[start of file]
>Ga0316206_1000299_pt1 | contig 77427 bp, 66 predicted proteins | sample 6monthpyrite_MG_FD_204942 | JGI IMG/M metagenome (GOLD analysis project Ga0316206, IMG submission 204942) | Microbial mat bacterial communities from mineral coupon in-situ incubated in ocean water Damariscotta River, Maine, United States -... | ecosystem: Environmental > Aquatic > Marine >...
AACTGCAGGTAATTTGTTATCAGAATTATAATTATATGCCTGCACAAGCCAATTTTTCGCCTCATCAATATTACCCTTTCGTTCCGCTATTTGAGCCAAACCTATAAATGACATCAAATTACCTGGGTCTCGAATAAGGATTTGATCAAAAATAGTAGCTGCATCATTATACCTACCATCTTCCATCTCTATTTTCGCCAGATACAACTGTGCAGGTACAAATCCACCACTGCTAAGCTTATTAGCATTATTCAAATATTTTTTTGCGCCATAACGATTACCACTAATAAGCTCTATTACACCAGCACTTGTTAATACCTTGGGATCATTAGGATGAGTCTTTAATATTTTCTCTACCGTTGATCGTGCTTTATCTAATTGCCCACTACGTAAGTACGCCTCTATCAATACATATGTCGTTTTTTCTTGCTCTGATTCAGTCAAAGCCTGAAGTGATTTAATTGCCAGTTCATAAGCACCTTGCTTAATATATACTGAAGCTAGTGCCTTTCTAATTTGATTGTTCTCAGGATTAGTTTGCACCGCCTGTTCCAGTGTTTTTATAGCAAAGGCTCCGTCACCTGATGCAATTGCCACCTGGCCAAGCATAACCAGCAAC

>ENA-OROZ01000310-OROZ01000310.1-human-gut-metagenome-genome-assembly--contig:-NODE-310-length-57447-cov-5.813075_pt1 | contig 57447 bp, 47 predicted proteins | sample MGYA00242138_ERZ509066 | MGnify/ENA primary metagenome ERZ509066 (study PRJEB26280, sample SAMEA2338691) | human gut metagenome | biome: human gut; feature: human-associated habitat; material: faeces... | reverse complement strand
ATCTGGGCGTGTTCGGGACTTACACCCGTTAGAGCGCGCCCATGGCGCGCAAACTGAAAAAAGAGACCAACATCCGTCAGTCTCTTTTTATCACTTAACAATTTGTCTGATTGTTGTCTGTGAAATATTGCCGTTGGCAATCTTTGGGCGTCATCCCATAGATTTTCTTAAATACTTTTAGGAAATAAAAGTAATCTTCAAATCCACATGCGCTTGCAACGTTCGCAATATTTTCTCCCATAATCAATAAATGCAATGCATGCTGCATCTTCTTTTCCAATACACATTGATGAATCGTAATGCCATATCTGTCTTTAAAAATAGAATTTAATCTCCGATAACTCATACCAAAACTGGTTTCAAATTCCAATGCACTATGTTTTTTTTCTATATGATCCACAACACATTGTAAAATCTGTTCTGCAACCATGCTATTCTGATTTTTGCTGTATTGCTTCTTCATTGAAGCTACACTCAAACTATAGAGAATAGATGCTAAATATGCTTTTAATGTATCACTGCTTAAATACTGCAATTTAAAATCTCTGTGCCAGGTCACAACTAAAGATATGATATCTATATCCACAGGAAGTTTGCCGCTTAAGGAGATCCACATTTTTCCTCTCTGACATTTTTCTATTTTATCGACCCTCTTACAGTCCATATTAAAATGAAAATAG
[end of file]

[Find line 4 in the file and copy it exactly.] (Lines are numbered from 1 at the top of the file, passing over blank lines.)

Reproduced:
ATCTGGGCGTGTTCGGGACTTACACCCGTTAGAGCGCGCCCATGGCGCGCAAACTGAAAAAAGAGACCAACATCCGTCAGTCTCTTTTTATCACTTAACAATTTGTCTGATTGTTGTCTGTGAAATATTGCCGTTGGCAATCTTTGGGCGTCATCCCATAGATTTTCTTAAATACTTTTAGGAAATAAAAGTAATCTTCAAATCCACATGCGCTTGCAACGTTCGCAATATTTTCTCCCATAATCAATAAATGCAATGCATGCTGCATCTTCTTTTCCAATACACATTGATGAATCGTAATGCCATATCTGTCTTTAAAAATAGAATTTAATCTCCGATAACTCATACCAAAACTGGTTTCAAATTCCAATGCACTATGTTTTTTTTCTATATGATCCACAACACATTGTAAAATCTGTTCTGCAACCATGCTATTCTGATTTTTGCTGTATTGCTTCTTCATTGAAGCTACACTCAAACTATAGAGAATAGATGCTAAATATGCTTTTAATGTATCACTGCTTAAATACTGCAATTTAAAATCTCTGTGCCAGGTCACAACTAAAGATATGATATCTATATCCACAGGAAGTTTGCCGCTTAAGGAGATCCACATTTTTCCTCTCTGACATTTTTCTATTTTATCGACCCTCTTACAGTCCATATTAAAATGAAAATAG